ERIE CO.—Within the last week, two Erie County residents have been bitten by rabid animals, and one has come in contact but avoided being bit, according to the Erie County Department of Health. A West Seneca child, an Alden man and a Buffalo family all came in contact with a rabid animal in the month of June.
To date in 2014, there have been 13 animals that have tested positive for rabies. The ECDOH contributes the warmer weather for the increase in rabid animals.
According to the Centers for Disease Control and prevention, rabies is a viral disease most often transmitted through the bite of a rabid animal. The virus affects the central nervous system and ultimately causes disease in the brain which can result in death. Early symptoms of the virus include a fever, headache and general weakness or discomfort.
The virus, however, is 100 percent preventable even after coming in contact with rabies. The Post Exposure Prophylaxis, or PEP, vaccine is indicated for those who have been exposed to a rabid animal and should begin as soon as possible after coming in contact with the virus.
“Rabies is urgent, but not an emergency,” said Mary St. Mary, a medical care administrator for the ECDOH. “Wash well with soap and water then seek medical attention, but you don’t have to go to the emergency room.”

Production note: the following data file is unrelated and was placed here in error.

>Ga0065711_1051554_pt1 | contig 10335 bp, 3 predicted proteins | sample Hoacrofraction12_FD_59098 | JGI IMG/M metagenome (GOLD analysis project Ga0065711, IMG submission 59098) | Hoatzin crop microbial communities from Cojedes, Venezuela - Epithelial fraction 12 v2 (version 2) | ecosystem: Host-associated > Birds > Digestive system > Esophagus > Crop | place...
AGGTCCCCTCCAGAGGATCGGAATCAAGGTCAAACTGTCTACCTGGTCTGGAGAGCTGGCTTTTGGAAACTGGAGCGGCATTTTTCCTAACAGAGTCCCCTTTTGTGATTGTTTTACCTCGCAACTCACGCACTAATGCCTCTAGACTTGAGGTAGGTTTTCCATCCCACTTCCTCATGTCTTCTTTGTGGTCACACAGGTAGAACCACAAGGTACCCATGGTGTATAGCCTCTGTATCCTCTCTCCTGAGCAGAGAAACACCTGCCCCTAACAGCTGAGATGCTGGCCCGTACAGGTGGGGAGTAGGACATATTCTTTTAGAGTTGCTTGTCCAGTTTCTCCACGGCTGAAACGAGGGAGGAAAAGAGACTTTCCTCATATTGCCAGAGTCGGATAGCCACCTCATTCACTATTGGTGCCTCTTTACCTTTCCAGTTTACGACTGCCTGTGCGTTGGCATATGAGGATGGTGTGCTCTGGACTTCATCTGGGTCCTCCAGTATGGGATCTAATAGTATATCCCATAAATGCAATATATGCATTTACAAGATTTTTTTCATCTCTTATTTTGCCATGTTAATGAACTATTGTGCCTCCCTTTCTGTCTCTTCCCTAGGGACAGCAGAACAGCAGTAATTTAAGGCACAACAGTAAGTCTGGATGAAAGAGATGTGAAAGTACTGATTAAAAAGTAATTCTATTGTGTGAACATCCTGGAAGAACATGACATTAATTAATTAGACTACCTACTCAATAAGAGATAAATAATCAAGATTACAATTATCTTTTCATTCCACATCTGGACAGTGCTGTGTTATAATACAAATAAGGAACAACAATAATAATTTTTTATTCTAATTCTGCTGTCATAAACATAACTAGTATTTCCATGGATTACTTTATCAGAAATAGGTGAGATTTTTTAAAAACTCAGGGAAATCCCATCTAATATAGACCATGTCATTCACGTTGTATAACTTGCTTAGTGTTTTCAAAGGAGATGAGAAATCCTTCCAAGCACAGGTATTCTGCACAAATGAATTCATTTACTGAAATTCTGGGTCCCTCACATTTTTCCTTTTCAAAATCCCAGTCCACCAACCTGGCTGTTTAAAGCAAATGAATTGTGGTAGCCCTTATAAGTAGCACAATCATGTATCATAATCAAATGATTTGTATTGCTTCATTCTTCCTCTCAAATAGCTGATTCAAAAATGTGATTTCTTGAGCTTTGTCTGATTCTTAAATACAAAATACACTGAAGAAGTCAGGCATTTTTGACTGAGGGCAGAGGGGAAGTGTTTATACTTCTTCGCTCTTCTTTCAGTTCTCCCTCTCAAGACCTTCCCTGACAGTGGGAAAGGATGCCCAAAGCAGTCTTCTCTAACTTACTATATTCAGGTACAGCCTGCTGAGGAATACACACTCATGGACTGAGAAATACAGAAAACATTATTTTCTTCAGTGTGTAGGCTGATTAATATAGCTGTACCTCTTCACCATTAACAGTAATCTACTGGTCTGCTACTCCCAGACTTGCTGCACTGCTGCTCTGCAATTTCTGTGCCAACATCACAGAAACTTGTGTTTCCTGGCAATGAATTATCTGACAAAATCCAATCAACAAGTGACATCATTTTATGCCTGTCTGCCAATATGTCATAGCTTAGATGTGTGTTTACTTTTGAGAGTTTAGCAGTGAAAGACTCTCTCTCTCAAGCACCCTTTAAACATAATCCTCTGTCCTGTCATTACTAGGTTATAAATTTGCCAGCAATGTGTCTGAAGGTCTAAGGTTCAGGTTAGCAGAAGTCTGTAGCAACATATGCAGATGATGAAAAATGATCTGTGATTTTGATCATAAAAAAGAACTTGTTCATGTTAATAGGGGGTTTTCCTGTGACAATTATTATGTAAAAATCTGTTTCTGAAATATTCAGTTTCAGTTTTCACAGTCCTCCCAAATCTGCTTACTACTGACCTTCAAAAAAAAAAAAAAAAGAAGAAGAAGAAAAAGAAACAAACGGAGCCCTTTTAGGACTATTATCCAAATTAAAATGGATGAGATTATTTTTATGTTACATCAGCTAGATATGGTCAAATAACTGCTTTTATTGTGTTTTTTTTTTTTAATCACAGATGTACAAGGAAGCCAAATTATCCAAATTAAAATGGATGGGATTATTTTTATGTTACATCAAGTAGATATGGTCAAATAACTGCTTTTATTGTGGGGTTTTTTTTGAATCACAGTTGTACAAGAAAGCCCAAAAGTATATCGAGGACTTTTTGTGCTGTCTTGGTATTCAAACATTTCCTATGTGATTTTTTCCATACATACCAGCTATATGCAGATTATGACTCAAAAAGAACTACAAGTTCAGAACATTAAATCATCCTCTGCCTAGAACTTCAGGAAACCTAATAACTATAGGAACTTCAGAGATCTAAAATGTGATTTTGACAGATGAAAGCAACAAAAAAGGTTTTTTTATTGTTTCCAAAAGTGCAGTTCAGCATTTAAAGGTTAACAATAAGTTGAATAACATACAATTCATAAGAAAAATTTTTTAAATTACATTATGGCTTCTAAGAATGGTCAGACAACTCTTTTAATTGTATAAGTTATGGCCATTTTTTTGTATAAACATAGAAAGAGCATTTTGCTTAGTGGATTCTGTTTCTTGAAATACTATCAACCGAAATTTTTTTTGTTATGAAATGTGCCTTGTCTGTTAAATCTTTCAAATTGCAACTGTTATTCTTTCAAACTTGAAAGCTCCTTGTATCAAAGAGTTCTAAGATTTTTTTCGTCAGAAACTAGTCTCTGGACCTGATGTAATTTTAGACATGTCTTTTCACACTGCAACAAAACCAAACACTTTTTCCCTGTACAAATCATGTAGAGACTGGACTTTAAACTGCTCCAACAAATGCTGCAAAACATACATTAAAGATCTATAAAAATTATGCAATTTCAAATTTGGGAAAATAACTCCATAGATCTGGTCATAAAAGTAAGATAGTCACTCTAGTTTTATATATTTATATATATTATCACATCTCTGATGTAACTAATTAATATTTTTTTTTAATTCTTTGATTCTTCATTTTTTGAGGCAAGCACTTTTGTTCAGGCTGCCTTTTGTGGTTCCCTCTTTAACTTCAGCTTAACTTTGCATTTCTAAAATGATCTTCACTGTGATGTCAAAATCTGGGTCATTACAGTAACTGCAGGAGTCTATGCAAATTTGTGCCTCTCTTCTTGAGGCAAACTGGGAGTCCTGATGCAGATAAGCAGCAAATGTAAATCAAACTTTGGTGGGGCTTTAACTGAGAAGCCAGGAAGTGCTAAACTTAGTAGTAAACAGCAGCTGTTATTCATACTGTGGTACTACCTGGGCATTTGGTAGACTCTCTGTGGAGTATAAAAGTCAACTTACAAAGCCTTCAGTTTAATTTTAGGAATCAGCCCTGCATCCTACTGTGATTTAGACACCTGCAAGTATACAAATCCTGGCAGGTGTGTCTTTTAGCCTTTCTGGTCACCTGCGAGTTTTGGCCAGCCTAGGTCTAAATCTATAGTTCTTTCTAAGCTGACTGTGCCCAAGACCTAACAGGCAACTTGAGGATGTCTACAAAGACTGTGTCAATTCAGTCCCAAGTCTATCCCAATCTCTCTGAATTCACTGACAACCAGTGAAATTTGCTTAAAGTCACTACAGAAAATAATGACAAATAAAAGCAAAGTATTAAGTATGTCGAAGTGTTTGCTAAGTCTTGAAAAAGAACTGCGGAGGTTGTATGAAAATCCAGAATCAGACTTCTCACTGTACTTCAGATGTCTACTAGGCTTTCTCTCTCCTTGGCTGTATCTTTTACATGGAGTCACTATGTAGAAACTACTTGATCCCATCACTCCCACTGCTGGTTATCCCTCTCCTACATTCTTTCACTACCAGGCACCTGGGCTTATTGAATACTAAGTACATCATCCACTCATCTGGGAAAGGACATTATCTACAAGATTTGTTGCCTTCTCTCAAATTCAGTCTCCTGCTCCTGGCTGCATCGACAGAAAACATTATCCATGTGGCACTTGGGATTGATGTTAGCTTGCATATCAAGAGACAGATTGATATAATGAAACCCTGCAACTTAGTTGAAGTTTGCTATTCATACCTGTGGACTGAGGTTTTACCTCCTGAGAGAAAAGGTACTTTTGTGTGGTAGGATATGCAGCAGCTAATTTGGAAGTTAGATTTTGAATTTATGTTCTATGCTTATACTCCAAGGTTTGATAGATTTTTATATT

St. Mary also said it’s important to call the ECDOH’s Division of Environmental Health at 961-6800 if you suspect an animal has rabies, or if you or a family member has been bitten by a rabid animal.
“You can always call the experts, they’ll be able to tell you everything,” St. Mary said.
To help prevent coming in contact with suspected rabid animals, the ECDOH advises residents to bat-proof their houses. This can include keeping screens and doors shut and sealing all exterior holes. To avoid attracting wild animals, the ECDOH says pet food and water dishes should not be placed outside, as even empty bowls can attract wild or stray animals and all garbage cans should be securely covered.
If a bat enters your home, the ECDOH asks that you safely capture the animal and call them.
“The easiest way to capture a bat is to let it land on a table and put something over it,” St. Mary said. “A garbage can, or Tupperware®, will work, bats are very small.”
St. Mary said you should then slide the container off the table with something underneath it, such as cardboard, and tape it together.
The ECDOH’s website says it’s important to keep the bat in one piece, as it needs the skull to be intact to test for rabies. The website also has links to videos on the New York State Department of Health’s website that give tutorials on how to capture a bat.
Peter Tripi, senior public health sanitarian for Erie County, explained the results of the rabies test for an animal averages 24 hours or less from the time the ECDOH is contacted. If the animal is tested positive for rabies, phone calls to everyone who may have come in contact with the animal is contacted.
“We leave no stone unturned during any positive investigation,” Tripi said.
For more information on bats and rabies visit the ECDOH’s website www2.erie.gov/health/.